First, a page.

This is how low-carb diets destroy men’s muscle mass

dangerous unhealthy and high-fat diet reduces muscle mass

Share this with all your low carb obsessed friends

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This is how low-carb diets destroy men’s muscle mass

Guys like to be muscular — and most women prefer muscular, masculine men.

But greater mass muscle isn’t just about what men and women want. Muscle mass is probably one of the most important predictors of health.

Muscles are involved in optimizing hormones like testosterone. 

Muscle cells are also the place where much of the testosterone action happens. 

Muscle cells contain androgen receptors which are activated by testosterone — making you more masculine.

Holding more muscle on your frame keeps your resting metabolic rate higher — meaning you are less likely to gain fat.

As we age, testosterone and muscle mass can drop — so much that it becomes a serious problem. 

Frailty from low muscle mass is the major reason why people may need to move into assisted living facilities.

Bone fracture and resulting hospitalizations from muscle weakness play a major role in early death.

Diet is one of the major factors in maintaining muscle mass…

And the high-fat, low-carb diet makes it nearly impossible!

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This research was carried out at the EADE-University of Wales Trinity Saint David in Spain. The results were published in the Journal of the International Society of Sports Nutrition.

The ketogenic diet is a popular high-fat, low-carb, low protein diet. It can cause rapid but short-term weight loss. 

“Ketogenic diets have become a popular method of promoting weight loss.”

I’ve written about low-carb before — it causes metabolic problems and people end up fatter and sicker in the long term.

Because of the short term effects of cutting carbs on body weight, many people have become interested in its overall effects. 

Some sports science researchers wanted to know what high-fat, low-carb does to body composition — body fat and muscle.

“More recently, some have recommended that athletes adhere to ketogenic diets in order to optimize changes in body composition during training.”

This study looked at the effect of the high-fat, low-carb diet on body composition in men who were regular exercisers.

“This study evaluated the efficacy of an 8-week ketogenic diet during energy surplus and resistance training protocol on body composition in trained men.”

The researchers recruited 24 men in their 20s and 30s. The men were split into three different groups.

One group was put on a high-fat, low-carb diet.

Another group was put on a diet that was 55% carbohydrate, 20% protein and 25% fat.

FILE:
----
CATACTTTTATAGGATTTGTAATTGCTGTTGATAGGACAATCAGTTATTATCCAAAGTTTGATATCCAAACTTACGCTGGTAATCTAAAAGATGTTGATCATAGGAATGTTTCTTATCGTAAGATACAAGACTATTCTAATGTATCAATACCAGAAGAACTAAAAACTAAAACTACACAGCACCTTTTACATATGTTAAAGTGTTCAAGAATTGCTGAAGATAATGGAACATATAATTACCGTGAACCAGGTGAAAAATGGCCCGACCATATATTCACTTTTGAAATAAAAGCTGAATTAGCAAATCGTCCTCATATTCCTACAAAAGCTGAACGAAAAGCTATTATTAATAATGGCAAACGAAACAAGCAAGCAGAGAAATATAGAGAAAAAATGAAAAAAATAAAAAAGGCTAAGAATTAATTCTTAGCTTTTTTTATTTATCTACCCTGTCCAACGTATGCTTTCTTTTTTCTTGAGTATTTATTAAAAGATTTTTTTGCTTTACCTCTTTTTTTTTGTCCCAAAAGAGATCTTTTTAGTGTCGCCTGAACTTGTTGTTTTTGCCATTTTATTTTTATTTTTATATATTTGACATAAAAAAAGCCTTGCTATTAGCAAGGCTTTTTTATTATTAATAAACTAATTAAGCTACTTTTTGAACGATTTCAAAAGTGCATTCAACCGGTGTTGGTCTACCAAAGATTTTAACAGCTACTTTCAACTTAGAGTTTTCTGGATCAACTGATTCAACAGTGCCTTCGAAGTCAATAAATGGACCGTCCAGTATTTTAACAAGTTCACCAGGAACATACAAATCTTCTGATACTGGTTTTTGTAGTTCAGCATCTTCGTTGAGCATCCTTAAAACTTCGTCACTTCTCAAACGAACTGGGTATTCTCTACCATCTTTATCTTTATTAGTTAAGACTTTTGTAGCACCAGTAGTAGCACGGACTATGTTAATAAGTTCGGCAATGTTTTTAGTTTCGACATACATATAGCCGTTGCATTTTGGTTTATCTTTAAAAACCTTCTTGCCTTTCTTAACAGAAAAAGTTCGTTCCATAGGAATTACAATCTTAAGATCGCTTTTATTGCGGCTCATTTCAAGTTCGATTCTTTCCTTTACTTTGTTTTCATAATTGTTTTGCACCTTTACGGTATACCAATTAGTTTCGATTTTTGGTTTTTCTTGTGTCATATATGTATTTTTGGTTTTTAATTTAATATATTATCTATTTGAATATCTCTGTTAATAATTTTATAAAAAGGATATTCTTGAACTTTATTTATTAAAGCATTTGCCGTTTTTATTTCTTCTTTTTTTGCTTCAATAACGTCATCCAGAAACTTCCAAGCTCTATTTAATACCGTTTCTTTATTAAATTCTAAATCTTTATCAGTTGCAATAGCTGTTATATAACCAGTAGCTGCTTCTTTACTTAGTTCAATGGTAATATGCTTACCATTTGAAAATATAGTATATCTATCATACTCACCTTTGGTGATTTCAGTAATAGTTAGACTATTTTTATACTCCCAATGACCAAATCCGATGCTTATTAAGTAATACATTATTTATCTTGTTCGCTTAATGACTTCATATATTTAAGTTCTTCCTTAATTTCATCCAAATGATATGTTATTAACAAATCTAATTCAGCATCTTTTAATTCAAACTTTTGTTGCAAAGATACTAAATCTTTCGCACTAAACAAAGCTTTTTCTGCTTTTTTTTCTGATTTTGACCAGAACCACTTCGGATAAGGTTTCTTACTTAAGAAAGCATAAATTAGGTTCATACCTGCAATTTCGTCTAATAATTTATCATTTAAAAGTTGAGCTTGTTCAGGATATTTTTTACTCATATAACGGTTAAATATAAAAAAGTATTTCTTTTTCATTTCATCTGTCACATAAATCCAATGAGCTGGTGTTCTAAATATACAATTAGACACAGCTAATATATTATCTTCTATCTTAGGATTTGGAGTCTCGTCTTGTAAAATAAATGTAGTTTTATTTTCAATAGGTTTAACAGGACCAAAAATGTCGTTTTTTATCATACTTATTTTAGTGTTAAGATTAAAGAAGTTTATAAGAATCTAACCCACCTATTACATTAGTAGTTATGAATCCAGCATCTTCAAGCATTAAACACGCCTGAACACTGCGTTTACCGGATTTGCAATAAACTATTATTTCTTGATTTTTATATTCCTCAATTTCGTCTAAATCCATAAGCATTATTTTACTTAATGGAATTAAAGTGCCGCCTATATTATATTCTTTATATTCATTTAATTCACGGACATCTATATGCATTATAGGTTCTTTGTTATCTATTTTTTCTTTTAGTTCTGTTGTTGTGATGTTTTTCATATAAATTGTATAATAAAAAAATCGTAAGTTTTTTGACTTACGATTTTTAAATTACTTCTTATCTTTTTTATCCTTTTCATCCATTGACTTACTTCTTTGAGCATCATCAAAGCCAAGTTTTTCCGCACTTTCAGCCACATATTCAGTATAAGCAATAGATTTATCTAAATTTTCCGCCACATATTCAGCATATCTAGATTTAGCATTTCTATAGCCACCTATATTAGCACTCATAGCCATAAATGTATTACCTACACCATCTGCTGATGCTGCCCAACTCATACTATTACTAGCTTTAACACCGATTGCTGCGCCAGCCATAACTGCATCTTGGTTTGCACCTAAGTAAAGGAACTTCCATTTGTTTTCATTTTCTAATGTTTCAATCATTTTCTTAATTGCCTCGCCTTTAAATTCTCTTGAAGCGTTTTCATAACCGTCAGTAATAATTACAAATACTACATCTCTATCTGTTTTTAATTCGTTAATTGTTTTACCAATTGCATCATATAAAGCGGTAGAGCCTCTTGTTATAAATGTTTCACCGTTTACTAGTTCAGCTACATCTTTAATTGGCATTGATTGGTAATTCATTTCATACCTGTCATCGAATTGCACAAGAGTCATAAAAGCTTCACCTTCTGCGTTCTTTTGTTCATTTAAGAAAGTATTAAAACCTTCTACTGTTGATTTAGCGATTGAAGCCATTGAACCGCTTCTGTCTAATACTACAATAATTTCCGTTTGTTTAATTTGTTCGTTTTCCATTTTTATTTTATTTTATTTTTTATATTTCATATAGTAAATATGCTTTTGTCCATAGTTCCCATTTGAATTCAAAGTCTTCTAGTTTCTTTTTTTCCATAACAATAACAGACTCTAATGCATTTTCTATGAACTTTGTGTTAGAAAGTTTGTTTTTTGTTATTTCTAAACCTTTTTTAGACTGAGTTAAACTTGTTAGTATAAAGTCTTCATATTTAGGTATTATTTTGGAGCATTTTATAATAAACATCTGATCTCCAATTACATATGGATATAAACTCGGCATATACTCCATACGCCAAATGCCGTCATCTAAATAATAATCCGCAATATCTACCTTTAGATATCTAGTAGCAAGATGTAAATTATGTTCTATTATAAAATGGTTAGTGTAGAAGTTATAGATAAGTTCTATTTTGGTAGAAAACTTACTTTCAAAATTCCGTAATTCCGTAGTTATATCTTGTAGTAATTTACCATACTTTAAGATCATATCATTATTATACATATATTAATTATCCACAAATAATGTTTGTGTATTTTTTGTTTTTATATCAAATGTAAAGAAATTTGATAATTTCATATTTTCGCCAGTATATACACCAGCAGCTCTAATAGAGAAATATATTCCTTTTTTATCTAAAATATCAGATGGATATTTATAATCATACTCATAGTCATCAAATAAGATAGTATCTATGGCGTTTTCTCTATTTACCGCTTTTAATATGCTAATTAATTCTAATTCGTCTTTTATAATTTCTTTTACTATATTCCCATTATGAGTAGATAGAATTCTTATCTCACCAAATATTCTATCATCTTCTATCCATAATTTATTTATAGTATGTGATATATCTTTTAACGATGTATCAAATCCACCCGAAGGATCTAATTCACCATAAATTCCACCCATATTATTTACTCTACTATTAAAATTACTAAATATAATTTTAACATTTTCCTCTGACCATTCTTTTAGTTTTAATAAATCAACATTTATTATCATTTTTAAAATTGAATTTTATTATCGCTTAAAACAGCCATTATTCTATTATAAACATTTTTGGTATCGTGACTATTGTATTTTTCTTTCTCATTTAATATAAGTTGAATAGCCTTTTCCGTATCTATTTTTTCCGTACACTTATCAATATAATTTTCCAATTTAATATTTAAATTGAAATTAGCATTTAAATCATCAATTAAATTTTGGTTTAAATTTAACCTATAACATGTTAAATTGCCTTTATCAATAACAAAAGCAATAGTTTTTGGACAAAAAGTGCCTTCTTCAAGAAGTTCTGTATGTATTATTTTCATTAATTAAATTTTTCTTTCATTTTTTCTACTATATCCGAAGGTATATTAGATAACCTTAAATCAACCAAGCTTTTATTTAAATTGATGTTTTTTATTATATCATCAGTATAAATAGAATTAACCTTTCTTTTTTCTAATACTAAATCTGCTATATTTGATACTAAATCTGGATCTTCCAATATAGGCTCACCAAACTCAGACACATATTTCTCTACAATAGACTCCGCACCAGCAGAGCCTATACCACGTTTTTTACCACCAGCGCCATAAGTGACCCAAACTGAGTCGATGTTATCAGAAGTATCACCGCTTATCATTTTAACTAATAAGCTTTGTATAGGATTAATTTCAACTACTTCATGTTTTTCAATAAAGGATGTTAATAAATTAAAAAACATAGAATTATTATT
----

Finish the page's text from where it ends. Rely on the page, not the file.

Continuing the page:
The third group were told to continue eating what they normally eat, except to hit certain caloric targets.

All the men took part in a resistance training program for the 8 weeks and they ate slightly more than they needed to maintain body weight. 

The idea was to build muscle while they lost fat.

The researchers measured body composition using high-tech DXA body scanners.

The men on the low-carb diet lost body fat compared to the other two groups — something often seen in short term low-carb diet studies.

The men on the higher carbohydrate diet gained muscle — an average of about 2 pounds of new muscle over 8 weeks — not bad.

But men on the high-fat diet could not gain muscle — even with the same amount of calories and on the same training routine.

“No increases were observed in muscle mass in the ketogenic diet group, but the known ketogenic diet group showed increases in this parameter.”

Of course, not everyone will take part in a muscle building exercise routine for their entire lives- – but a little muscle is built up from daily activities regardless.

In illness and other times where we don’t eat enough, we lose muscle. 

Later we put some muscle back on — triggered by daily activities and adequate nutrition.

Not so with low-carb — it seems impossible to regain muscle on the high-fat, low-carb diet.

“The ketogenic diet might not be useful to increase muscle mass during positive energy balance in men undergoing resistance training for 8 weeks.”

This is because muscle is built from protein and carbohydrate — not fat.

Low carb diets can cause rapid weight loss — but don’t be fooled. A lot of that weight that is lost is precious muscle mass!

The long term effects of low carb diets include muscle wasting and serious metabolic issues.

You should always consult a healthcare practitioner about treating and diagnosing health-related problems.

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Matt Cook is editor-in-chief of Daily Medical Discoveries. Matt has been a full time health researcher for 26 years. ABC News interviewed Matt on sexual health issues not long ago. Matt is widely quoted on over 1,000,000 websites. He has over 300,000 daily newsletter readers. Daily Medical Discoveries finds hidden, buried or ignored medical studies through the lens of 100 years of proven science. Matt heads up the editorial team of scientists and health researchers. Each discovery is based upon primary studies from peer reviewed science sources following the Daily Medical Discoveries 7 Step Process to ensure accuracy.